Very frankly, when I got the e-invite on my phone, I wasn’t going to go. My husband and his friends made it a ‘thing’ and made me promise to visit college and meet all my classmates after all these years.
“You’ll be there with me, right?” I asked him, and he did the whole dance of pretending not to hear while his friends snickered in the background.
I let it go because I knew it wasn’t his thing. He puts up with countless whims of mine, so I let him get away with not attending boring parties.
That’s how I found myself at my old college, a place filled with fond memories but the flashbacks of the boredom and broken friendships and all the unnecessary drama I knew I was too mature for even back in the day.
“Hey, oh my gosh, how have you been!” A sweet-looking old lady approached me, which I soon realized was my teacher.
A moment later another woman my age came to me, “Oh my god! Look at you miss influencer hot-shot!” I laughed and engaged in conversation with her even though I didn’t remember her.
“Shortie!” I heard a scream.
Only one person called me that, and I didn’t need to turn around to know who it was. So, I stood still, waiting for him to come to me because I knew he would. And he did.
“Fatty!” I turned around and hugged him, finally! “It’s been ages!”
I pulled apart to get a good look at him. He was taller, plumper, balder, but still had that charm about him. I guess 20 years does that to a person.
“How have you been?” I asked, still feeling a little red in the cheeks and some fading butterflies after all these years.
“I’ve been so good, and I’ve missed you so much! You didn’t even visit me in London, you idiot!” He replied.
“I know, I’m sorry, but I was doing a brand deal for this English company and the accommodation they had booked was all the way on the other side of the city,” I replied, half-honestly.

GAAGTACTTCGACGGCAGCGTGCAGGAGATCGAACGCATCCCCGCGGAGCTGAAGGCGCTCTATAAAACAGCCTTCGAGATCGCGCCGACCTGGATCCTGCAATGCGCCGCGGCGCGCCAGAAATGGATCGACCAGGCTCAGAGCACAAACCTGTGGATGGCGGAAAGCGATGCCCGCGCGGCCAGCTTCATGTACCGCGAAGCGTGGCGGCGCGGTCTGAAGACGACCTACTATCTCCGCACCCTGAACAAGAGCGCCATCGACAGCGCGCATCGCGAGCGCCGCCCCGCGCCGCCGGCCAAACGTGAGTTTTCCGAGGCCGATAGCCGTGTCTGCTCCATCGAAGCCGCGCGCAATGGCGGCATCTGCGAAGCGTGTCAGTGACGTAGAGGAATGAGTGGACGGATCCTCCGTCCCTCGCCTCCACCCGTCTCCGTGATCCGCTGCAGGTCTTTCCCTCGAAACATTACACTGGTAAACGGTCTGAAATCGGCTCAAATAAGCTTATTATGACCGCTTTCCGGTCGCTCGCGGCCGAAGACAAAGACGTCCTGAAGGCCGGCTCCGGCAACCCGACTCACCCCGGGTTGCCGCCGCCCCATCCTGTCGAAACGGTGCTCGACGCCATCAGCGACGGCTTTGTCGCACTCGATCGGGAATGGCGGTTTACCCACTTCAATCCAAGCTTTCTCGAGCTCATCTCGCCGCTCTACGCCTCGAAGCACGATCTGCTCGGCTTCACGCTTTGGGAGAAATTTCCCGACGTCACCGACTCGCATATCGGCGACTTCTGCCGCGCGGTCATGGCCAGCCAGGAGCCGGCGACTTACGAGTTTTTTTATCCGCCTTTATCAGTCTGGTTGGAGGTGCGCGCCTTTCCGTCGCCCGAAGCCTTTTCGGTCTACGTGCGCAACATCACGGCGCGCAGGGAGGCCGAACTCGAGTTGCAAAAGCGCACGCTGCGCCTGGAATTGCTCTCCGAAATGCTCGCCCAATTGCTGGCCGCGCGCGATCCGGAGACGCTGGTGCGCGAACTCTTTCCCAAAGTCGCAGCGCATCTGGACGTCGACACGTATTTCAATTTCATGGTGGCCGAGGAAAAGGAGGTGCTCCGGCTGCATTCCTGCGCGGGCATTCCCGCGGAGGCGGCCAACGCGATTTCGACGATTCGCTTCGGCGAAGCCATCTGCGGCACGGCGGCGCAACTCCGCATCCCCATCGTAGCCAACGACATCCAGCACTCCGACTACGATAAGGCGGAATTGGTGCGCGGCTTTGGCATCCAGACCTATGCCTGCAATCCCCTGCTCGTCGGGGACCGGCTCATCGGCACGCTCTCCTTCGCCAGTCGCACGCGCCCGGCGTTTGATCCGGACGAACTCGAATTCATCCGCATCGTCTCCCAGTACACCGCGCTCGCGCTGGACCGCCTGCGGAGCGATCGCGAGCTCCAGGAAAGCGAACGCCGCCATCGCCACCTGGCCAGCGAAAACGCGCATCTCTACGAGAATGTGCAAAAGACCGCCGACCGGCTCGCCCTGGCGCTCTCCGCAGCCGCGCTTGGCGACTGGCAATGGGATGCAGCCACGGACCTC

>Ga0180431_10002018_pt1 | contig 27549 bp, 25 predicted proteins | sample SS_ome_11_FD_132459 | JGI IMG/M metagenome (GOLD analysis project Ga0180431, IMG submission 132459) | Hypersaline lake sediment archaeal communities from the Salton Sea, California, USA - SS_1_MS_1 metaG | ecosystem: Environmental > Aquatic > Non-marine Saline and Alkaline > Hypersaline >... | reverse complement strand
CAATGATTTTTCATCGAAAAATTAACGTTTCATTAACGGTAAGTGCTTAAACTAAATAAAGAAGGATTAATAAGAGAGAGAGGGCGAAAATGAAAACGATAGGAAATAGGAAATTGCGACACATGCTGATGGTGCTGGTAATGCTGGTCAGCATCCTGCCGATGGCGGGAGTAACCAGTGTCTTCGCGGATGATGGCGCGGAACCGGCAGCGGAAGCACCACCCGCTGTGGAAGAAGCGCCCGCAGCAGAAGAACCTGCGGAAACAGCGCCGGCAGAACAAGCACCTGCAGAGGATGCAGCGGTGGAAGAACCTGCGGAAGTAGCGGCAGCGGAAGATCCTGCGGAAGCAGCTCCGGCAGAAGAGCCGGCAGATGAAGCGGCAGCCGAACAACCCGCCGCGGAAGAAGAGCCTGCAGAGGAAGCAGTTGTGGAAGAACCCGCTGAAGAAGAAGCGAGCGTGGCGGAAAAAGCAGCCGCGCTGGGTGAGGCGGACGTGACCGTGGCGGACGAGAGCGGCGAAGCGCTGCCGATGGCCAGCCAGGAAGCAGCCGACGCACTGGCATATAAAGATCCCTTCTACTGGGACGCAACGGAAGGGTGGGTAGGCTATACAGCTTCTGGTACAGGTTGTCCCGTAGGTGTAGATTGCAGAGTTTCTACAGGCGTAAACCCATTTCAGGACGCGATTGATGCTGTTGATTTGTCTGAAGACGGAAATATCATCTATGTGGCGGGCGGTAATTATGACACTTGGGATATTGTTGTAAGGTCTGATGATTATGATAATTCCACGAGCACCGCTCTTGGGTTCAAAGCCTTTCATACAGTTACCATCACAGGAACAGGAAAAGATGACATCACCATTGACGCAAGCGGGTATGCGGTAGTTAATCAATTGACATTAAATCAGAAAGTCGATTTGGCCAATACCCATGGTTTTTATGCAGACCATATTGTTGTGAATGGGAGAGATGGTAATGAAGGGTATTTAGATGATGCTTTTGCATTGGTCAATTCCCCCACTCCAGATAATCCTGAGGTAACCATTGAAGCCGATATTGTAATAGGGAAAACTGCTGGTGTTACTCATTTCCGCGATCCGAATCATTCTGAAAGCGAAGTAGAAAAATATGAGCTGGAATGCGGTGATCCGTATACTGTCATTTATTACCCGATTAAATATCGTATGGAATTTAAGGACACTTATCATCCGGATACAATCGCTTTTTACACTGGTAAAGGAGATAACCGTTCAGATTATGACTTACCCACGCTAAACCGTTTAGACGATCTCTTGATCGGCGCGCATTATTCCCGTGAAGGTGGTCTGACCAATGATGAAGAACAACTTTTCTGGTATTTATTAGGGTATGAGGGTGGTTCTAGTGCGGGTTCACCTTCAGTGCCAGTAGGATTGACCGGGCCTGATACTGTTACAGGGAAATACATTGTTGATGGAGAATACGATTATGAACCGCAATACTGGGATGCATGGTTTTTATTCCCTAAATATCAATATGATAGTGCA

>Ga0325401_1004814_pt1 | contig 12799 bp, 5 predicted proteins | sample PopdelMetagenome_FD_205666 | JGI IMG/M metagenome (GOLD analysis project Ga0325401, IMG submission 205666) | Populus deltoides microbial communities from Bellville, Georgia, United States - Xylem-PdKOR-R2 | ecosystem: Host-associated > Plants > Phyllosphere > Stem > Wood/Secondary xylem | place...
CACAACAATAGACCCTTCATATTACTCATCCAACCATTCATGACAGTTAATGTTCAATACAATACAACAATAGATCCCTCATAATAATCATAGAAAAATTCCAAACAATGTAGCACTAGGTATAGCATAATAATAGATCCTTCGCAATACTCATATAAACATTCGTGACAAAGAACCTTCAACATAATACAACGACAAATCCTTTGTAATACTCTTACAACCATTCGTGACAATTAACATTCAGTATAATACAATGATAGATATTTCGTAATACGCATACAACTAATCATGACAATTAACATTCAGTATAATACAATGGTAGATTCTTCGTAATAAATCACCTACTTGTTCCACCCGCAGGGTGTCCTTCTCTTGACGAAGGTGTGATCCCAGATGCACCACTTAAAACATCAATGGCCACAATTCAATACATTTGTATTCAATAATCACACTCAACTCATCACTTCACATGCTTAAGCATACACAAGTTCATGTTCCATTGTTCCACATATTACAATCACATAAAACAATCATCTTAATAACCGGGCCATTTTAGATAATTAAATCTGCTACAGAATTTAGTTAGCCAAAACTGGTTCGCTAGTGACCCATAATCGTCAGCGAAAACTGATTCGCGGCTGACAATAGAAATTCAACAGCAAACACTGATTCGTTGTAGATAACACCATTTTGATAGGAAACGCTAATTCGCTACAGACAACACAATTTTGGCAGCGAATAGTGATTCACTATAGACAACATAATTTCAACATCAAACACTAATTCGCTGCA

I was looking deep into his eyes and listening to something he was saying, without paying much attention, when suddenly we saw someone approaching us. Shanaya. The resident ‘it’ girl, now married with 2 kids, the ideal homemaker.
“Hey Shanaya, how have you been?” I asked giving her a warm and courteous hug. She was still beautiful with long and luscious hair and designer handbags and shoes.
Shanaya and Fatty hugged for a long time and it hit me that the two of them were pretty close back in the day. Suddenly, I felt like I was intruding on something.
“So, how is it being a mom, Shanaya?” I asked, and she dove into the details of her home life, narrated with all the glitz and rewarding nature of motherhood, but underlines by the loneliness of being alone all day and the overwhelmingness of being around screaming children all evening. I had heard from a friend of a friend that the rumour going around was that her husband was having an affair with another woman. Obviously, I didn’t bring it up. I remember the pictures from her wedding and I remember her husband being the wealthiest, most charming in all of the city. For her sake, I didn’t bring it up.
“What about you? How is your job?”
“Honestly, social media isn’t as easy as it looks…” and I went into the details, but I knew they didn’t really care. Because I didn’t really care about their jobs either.
Fatty then went on to talk about living in London and how he thought it was destiny that he happened to be in town at the same time this reunion was happening. We laughed and soon mingled with a new crowd.
Here, I met all kinds of crazies. Corporate slaves, magicians, aromatherapists (??), and even people without jobs made lounging on the couch every day sound like it was work.
I wasn’t particularly interested in talking to anyone, but the old teacher I stumbled into again told me there was a reason I was brought back here.
Apparently, nothing happens without a reason and the reason I was here all these years later was bigger than I was realizing.
I think I got her point.
I decided to make my way back to my two long-lost friends and re-kindle our friendship because honestly, that’s what I believed was my reason to be here. To be there for a lonely woman and tell her that I could be there for her, and to be there for a man who had nothing to say for himself except his fancy job, with no one by his side.
I almost felt like it was my duty to go to them and tell them I was here for them.
I walked around trying to find them – the washroom, the auditorium, the main gate. But it was on the football field I found them. Right in the corner, holding hands and in a tight embrace, as the fireworks went off.
Just like they did all those years ago.
And I walk away.
Just like I did all those years ago.
(Photo credits: Pexels)
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